But despite the rising costs of fuel, America’s love affair with the automobile has not gotten any less intense. The world famous freeways and expressways and turnpikes (and a whole lot of other fancy names for the same thing) that made America the trendsetter all over the world are all getting clogged, like they do in all parts of the world. Slow moving traffic is no longer the monopoly of third world countries. At the capital beltway, I-495, rush hour traffic could be a bore. The same is true in the beltway around Baltimore, the I-695, with some very young and very impatient drivers learning to do the swerving technique that Filipino drivers have long been famous for. And let us not speak about LA!
I write this blog piece aboard a Northwest flight from the Midwest, en route to SFO. The more than four hours trip from O’Hare to Minneapolis/St. Paul and on to San Francisco is devoid of any meal that once upon a time was the hallmark of all US airlines. No … each one buys snacks or meals for oneself. All they give now is a drink. People allergic to peanuts can at least rejoice. No more signs of peanuts in the air. No tiny pretzels, no nothing! The trans-Pacific flight from Tokyo to SFO and back can boast of the barest minimum to keep body and soul together. You won’t die of starvation, but you won’t alight from the plane satisfied either. Almost all airlines seem to have become very creative in making more money to offset for the rising prices of oil which accounts for more than 40% of the airlines' operating costs.
The experience of Europe and Israel was another eye opener. Americans and the rest of the world whose currency is pegged to the dollar now feel poorer as compared to the Europeans. The buying power of the dollar has fallen. Whilst officially the exchange rate is something like 1.6 something for every Euro, the reality in Europe is far different. In effect, every Euro now almost costs two dollars! That means that a simple essential lunch that in America would cost people no more than 10 dollars, could amount to something like 16 dollars or more, especially in Israel. There, our guide was boasting that the NIS (the New Israeli shekel) is among the top 15 strongest currencies in the world. Well, I believe them. But after our stay there, where we were literally forced to eat and buy where they wanted us to, I did not have to wonder why their economy is damn good. It almost seemed like we were being fleeced every step along the way, including the use of toilets for minor necessities that would set you back by 50 cents or a dollar in some places.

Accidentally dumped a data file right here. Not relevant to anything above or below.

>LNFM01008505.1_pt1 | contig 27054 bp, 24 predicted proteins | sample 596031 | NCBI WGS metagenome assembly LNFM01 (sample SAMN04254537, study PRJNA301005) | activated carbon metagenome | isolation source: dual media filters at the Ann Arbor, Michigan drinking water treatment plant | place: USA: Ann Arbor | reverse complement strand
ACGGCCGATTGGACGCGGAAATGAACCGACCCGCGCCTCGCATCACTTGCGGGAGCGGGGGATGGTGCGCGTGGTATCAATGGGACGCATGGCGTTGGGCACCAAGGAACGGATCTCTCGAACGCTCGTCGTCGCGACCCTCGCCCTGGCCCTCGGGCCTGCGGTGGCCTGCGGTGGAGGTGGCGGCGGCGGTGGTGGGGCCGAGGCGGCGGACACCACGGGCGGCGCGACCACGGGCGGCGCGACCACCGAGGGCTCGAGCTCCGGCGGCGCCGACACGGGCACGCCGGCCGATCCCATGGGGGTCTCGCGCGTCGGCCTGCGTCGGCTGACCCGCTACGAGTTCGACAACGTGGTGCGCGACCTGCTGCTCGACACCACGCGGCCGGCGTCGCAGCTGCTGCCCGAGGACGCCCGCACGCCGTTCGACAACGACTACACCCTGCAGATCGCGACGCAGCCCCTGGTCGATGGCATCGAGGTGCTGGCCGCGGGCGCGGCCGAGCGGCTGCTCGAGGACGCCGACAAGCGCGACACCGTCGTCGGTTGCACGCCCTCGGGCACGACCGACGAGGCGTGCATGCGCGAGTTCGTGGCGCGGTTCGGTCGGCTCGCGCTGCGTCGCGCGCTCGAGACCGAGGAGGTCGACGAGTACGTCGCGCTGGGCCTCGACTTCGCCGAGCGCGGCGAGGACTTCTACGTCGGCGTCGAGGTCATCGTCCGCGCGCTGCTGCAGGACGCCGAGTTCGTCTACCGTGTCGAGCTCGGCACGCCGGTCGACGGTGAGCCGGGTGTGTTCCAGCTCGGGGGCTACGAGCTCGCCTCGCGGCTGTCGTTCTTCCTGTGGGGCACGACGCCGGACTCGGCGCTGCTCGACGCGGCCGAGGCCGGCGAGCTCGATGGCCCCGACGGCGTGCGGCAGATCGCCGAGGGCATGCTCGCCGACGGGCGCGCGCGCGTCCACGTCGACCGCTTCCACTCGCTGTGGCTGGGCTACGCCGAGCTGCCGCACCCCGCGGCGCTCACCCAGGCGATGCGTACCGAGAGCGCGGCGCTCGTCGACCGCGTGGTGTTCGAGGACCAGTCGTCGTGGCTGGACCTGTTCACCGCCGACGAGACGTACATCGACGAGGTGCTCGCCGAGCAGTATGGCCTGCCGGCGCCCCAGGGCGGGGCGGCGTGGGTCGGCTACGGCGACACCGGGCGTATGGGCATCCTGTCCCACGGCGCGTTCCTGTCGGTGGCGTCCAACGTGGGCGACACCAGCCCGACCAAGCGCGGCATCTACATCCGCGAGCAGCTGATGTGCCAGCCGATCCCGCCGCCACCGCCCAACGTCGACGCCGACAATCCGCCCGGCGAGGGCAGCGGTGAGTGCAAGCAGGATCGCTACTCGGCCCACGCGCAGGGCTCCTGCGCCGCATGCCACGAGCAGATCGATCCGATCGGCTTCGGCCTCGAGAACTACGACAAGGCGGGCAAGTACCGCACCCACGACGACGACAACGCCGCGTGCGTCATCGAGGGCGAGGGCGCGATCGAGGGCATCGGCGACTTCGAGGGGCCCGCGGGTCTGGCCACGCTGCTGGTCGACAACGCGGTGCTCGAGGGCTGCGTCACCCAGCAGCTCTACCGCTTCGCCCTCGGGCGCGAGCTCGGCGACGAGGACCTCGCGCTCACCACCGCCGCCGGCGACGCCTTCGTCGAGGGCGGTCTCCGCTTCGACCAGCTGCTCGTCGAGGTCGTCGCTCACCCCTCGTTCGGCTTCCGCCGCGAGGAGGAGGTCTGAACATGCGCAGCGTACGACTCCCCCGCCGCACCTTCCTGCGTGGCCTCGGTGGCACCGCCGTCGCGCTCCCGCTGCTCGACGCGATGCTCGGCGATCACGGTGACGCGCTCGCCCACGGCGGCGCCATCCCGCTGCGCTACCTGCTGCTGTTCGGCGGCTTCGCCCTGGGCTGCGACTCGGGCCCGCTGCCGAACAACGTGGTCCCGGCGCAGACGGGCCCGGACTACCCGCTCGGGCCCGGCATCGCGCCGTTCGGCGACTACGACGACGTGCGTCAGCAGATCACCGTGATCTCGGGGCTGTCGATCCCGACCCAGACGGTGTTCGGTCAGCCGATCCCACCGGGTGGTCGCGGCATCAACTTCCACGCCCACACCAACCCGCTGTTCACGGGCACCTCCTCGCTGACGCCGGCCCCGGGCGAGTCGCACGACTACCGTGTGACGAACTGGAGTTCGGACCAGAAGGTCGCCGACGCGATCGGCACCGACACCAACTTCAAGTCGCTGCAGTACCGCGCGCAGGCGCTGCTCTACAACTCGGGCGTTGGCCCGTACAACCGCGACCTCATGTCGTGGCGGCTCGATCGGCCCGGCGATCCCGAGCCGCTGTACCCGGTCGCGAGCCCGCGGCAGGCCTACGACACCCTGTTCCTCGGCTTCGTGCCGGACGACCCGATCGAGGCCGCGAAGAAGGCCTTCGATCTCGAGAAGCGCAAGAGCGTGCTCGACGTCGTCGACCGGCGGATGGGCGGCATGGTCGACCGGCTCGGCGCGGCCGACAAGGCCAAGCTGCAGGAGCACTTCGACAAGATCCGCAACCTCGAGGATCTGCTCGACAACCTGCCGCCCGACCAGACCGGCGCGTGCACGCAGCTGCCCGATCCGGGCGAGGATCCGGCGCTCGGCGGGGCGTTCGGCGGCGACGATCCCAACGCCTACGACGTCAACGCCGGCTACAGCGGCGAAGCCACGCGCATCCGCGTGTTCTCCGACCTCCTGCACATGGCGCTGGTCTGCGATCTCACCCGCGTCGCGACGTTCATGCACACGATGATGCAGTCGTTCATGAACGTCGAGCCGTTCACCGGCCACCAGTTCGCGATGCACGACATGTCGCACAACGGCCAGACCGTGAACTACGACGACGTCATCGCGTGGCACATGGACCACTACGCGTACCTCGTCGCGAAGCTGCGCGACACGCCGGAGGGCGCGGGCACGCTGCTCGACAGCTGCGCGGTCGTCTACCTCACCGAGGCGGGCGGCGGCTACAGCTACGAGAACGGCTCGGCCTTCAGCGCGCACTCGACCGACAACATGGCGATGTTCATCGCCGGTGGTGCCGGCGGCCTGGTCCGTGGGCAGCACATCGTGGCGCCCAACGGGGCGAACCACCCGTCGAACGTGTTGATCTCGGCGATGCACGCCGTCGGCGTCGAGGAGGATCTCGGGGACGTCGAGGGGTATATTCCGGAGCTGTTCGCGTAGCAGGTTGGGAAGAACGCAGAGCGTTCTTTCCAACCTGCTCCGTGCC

Pilgrimages are a Christian long standing tradition. Back in the day, they used to walk and go through rough uncharted – even dangerous – territory. That, indeed, is the root word of pilgrim – the name of this blog – per agrum. It means exactly that – to go through the fields – for a deeper reason and purpose. This pilgrimage on my 25th has been a grace-filled event. It is so primarily because it is gift … given to me and made possible by friends who believe in the gift of priesthood, and the ministry it can offer them. Whilst I shelled out something, what they spent for me towers higher than what I eventually could contribute.
This blog entry, like my first issue of Pilgrim Pathways, is for them. I acknowledge this singular grace from God, as part and parcel of the graciousness that God has always shown me, and has been showing me since I got ordained 25 years ago. I acknowledge this as gift, along with so many other gifts I have received and continue to receive, albeit unworthily. I am filled with gratitude. I end with something I heard so often in Greece – a word that all of my readers should very easily understand: Eucharisto. Eucharisto. Eucharisto.
NW 675, June 3, 2008
37,000 feet above sea level